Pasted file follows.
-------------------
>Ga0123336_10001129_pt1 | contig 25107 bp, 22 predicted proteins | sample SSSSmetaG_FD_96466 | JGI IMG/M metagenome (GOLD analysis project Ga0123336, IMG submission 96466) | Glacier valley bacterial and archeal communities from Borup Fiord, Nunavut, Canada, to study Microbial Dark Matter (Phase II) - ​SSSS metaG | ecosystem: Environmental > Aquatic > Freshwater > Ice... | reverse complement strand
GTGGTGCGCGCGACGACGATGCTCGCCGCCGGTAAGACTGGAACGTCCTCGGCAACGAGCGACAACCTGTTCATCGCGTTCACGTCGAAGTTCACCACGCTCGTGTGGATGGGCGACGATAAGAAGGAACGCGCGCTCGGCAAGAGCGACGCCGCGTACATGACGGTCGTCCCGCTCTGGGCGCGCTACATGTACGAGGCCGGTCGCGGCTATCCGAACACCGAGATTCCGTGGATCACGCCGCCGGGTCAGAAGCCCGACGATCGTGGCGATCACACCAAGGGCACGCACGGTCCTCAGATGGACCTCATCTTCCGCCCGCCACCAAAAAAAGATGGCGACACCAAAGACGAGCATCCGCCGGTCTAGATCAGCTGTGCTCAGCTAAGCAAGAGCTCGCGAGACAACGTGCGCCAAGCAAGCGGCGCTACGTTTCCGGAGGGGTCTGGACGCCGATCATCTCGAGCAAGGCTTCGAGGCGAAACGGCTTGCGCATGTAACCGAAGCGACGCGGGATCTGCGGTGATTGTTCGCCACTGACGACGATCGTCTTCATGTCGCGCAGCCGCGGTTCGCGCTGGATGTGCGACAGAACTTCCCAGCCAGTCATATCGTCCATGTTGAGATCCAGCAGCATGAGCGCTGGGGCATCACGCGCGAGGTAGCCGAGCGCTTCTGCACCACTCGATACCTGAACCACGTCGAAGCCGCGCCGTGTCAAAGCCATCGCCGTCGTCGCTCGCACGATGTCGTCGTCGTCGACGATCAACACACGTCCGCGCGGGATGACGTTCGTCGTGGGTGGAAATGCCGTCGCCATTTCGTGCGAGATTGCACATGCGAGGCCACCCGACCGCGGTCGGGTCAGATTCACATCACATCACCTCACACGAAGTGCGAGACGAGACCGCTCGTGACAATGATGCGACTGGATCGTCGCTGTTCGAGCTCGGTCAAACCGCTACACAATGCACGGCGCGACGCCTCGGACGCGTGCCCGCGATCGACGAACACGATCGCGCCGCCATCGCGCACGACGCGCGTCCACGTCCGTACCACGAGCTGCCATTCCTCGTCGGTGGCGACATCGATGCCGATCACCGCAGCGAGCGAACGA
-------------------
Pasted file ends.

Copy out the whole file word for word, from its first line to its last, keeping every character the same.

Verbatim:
>Ga0123336_10001129_pt1 | contig 25107 bp, 22 predicted proteins | sample SSSSmetaG_FD_96466 | JGI IMG/M metagenome (GOLD analysis project Ga0123336, IMG submission 96466) | Glacier valley bacterial and archeal communities from Borup Fiord, Nunavut, Canada, to study Microbial Dark Matter (Phase II) - ​SSSS metaG | ecosystem: Environmental > Aquatic > Freshwater > Ice... | reverse complement strand
GTGGTGCGCGCGACGACGATGCTCGCCGCCGGTAAGACTGGAACGTCCTCGGCAACGAGCGACAACCTGTTCATCGCGTTCACGTCGAAGTTCACCACGCTCGTGTGGATGGGCGACGATAAGAAGGAACGCGCGCTCGGCAAGAGCGACGCCGCGTACATGACGGTCGTCCCGCTCTGGGCGCGCTACATGTACGAGGCCGGTCGCGGCTATCCGAACACCGAGATTCCGTGGATCACGCCGCCGGGTCAGAAGCCCGACGATCGTGGCGATCACACCAAGGGCACGCACGGTCCTCAGATGGACCTCATCTTCCGCCCGCCACCAAAAAAAGATGGCGACACCAAAGACGAGCATCCGCCGGTCTAGATCAGCTGTGCTCAGCTAAGCAAGAGCTCGCGAGACAACGTGCGCCAAGCAAGCGGCGCTACGTTTCCGGAGGGGTCTGGACGCCGATCATCTCGAGCAAGGCTTCGAGGCGAAACGGCTTGCGCATGTAACCGAAGCGACGCGGGATCTGCGGTGATTGTTCGCCACTGACGACGATCGTCTTCATGTCGCGCAGCCGCGGTTCGCGCTGGATGTGCGACAGAACTTCCCAGCCAGTCATATCGTCCATGTTGAGATCCAGCAGCATGAGCGCTGGGGCATCACGCGCGAGGTAGCCGAGCGCTTCTGCACCACTCGATACCTGAACCACGTCGAAGCCGCGCCGTGTCAAAGCCATCGCCGTCGTCGCTCGCACGATGTCGTCGTCGTCGACGATCAACACACGTCCGCGCGGGATGACGTTCGTCGTGGGTGGAAATGCCGTCGCCATTTCGTGCGAGATTGCACATGCGAGGCCACCCGACCGCGGTCGGGTCAGATTCACATCACATCACCTCACACGAAGTGCGAGACGAGACCGCTCGTGACAATGATGCGACTGGATCGTCGCTGTTCGAGCTCGGTCAAACCGCTACACAATGCACGGCGCGACGCCTCGGACGCGTGCCCGCGATCGACGAACACGATCGCGCCGCCATCGCGCACGACGCGCGTCCACGTCCGTACCACGAGCTGCCATTCCTCGTCGGTGGCGACATCGATGCCGATCACCGCAGCGAGCGAACGA